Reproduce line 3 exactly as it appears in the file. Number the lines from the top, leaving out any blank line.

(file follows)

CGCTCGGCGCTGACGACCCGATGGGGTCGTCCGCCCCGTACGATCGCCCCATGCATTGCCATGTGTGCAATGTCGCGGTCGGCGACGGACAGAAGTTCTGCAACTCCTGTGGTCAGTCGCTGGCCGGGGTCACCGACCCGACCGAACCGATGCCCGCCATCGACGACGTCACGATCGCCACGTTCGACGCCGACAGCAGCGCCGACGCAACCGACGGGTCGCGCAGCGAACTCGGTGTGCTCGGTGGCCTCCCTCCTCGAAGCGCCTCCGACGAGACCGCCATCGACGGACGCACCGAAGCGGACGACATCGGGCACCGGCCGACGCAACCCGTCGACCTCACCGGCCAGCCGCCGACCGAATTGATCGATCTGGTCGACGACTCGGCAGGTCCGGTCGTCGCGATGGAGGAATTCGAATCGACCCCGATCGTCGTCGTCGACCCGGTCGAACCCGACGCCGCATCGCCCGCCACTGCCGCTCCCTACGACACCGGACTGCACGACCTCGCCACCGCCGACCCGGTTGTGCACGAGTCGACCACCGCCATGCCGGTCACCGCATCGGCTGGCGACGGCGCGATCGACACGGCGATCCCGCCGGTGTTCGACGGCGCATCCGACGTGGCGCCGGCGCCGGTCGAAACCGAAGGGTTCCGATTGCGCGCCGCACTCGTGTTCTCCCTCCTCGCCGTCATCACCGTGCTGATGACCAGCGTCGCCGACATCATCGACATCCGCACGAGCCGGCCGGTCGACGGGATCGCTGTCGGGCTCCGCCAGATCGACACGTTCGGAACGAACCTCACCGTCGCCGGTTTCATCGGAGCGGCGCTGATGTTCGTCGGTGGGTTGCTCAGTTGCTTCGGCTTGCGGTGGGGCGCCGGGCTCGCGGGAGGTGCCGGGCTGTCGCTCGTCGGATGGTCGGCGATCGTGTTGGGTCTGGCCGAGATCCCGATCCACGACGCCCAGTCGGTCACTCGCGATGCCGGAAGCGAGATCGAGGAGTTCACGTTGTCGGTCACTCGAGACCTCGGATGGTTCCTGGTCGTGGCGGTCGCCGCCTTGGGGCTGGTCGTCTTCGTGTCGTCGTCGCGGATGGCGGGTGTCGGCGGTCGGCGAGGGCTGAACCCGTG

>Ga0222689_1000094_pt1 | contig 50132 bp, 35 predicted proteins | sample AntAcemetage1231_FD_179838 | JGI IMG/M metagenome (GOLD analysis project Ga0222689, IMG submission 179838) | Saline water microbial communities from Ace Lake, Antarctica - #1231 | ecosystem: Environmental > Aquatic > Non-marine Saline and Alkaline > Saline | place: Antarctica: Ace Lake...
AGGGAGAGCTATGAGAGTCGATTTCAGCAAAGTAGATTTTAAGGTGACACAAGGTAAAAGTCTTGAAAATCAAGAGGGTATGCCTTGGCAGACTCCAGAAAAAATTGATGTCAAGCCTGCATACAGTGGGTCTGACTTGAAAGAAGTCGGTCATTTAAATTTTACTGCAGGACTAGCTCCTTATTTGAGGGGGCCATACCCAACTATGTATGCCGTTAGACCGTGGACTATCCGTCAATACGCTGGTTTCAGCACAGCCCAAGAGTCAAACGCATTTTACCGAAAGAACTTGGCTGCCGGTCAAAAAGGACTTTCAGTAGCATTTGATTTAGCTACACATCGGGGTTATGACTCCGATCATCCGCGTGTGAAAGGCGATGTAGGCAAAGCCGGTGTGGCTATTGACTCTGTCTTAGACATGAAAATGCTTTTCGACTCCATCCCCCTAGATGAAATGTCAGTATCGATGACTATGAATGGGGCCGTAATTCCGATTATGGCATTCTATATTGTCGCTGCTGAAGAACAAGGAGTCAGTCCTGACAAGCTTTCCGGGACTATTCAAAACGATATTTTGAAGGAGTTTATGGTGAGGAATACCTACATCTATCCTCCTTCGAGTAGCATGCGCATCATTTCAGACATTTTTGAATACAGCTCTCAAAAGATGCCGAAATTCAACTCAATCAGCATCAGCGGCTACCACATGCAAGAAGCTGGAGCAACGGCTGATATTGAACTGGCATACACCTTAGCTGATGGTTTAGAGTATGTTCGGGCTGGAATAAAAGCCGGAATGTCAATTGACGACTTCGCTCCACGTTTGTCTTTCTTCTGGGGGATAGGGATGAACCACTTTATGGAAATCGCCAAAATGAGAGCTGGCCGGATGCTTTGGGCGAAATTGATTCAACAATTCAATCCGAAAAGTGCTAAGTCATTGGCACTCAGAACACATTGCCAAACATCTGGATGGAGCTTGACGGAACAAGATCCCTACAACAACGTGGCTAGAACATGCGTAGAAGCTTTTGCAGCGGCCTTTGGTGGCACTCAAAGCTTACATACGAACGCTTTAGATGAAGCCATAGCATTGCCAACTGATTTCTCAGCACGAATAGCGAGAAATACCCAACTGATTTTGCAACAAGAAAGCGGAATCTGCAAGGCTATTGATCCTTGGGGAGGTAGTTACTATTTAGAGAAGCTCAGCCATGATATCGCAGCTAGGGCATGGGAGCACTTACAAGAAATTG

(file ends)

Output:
AGGGAGAGCTATGAGAGTCGATTTCAGCAAAGTAGATTTTAAGGTGACACAAGGTAAAAGTCTTGAAAATCAAGAGGGTATGCCTTGGCAGACTCCAGAAAAAATTGATGTCAAGCCTGCATACAGTGGGTCTGACTTGAAAGAAGTCGGTCATTTAAATTTTACTGCAGGACTAGCTCCTTATTTGAGGGGGCCATACCCAACTATGTATGCCGTTAGACCGTGGACTATCCGTCAATACGCTGGTTTCAGCACAGCCCAAGAGTCAAACGCATTTTACCGAAAGAACTTGGCTGCCGGTCAAAAAGGACTTTCAGTAGCATTTGATTTAGCTACACATCGGGGTTATGACTCCGATCATCCGCGTGTGAAAGGCGATGTAGGCAAAGCCGGTGTGGCTATTGACTCTGTCTTAGACATGAAAATGCTTTTCGACTCCATCCCCCTAGATGAAATGTCAGTATCGATGACTATGAATGGGGCCGTAATTCCGATTATGGCATTCTATATTGTCGCTGCTGAAGAACAAGGAGTCAGTCCTGACAAGCTTTCCGGGACTATTCAAAACGATATTTTGAAGGAGTTTATGGTGAGGAATACCTACATCTATCCTCCTTCGAGTAGCATGCGCATCATTTCAGACATTTTTGAATACAGCTCTCAAAAGATGCCGAAATTCAACTCAATCAGCATCAGCGGCTACCACATGCAAGAAGCTGGAGCAACGGCTGATATTGAACTGGCATACACCTTAGCTGATGGTTTAGAGTATGTTCGGGCTGGAATAAAAGCCGGAATGTCAATTGACGACTTCGCTCCACGTTTGTCTTTCTTCTGGGGGATAGGGATGAACCACTTTATGGAAATCGCCAAAATGAGAGCTGGCCGGATGCTTTGGGCGAAATTGATTCAACAATTCAATCCGAAAAGTGCTAAGTCATTGGCACTCAGAACACATTGCCAAACATCTGGATGGAGCTTGACGGAACAAGATCCCTACAACAACGTGGCTAGAACATGCGTAGAAGCTTTTGCAGCGGCCTTTGGTGGCACTCAAAGCTTACATACGAACGCTTTAGATGAAGCCATAGCATTGCCAACTGATTTCTCAGCACGAATAGCGAGAAATACCCAACTGATTTTGCAACAAGAAAGCGGAATCTGCAAGGCTATTGATCCTTGGGGAGGTAGTTACTATTTAGAGAAGCTCAGCCATGATATCGCAGCTAGGGCATGGGAGCACTTACAAGAAATTG